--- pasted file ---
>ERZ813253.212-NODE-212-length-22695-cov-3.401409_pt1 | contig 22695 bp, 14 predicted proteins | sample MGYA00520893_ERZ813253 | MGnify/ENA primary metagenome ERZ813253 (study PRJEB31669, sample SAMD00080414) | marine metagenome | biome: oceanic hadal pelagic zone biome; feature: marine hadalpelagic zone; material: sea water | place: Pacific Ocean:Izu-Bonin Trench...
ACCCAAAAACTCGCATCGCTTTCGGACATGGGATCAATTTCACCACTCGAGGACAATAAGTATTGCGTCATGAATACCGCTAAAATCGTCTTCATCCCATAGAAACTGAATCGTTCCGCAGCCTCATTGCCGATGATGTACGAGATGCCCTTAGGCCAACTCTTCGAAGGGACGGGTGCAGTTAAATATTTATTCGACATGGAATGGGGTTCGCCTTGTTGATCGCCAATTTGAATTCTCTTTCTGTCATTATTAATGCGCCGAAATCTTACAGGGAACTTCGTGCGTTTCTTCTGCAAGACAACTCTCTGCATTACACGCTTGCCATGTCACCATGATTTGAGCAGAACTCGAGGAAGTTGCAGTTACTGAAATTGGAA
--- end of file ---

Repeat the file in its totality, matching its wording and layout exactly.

>ERZ813253.212-NODE-212-length-22695-cov-3.401409_pt1 | contig 22695 bp, 14 predicted proteins | sample MGYA00520893_ERZ813253 | MGnify/ENA primary metagenome ERZ813253 (study PRJEB31669, sample SAMD00080414) | marine metagenome | biome: oceanic hadal pelagic zone biome; feature: marine hadalpelagic zone; material: sea water | place: Pacific Ocean:Izu-Bonin Trench...
ACCCAAAAACTCGCATCGCTTTCGGACATGGGATCAATTTCACCACTCGAGGACAATAAGTATTGCGTCATGAATACCGCTAAAATCGTCTTCATCCCATAGAAACTGAATCGTTCCGCAGCCTCATTGCCGATGATGTACGAGATGCCCTTAGGCCAACTCTTCGAAGGGACGGGTGCAGTTAAATATTTATTCGACATGGAATGGGGTTCGCCTTGTTGATCGCCAATTTGAATTCTCTTTCTGTCATTATTAATGCGCCGAAATCTTACAGGGAACTTCGTGCGTTTCTTCTGCAAGACAACTCTCTGCATTACACGCTTGCCATGTCACCATGATTTGAGCAGAACTCGAGGAAGTTGCAGTTACTGAAATTGGAA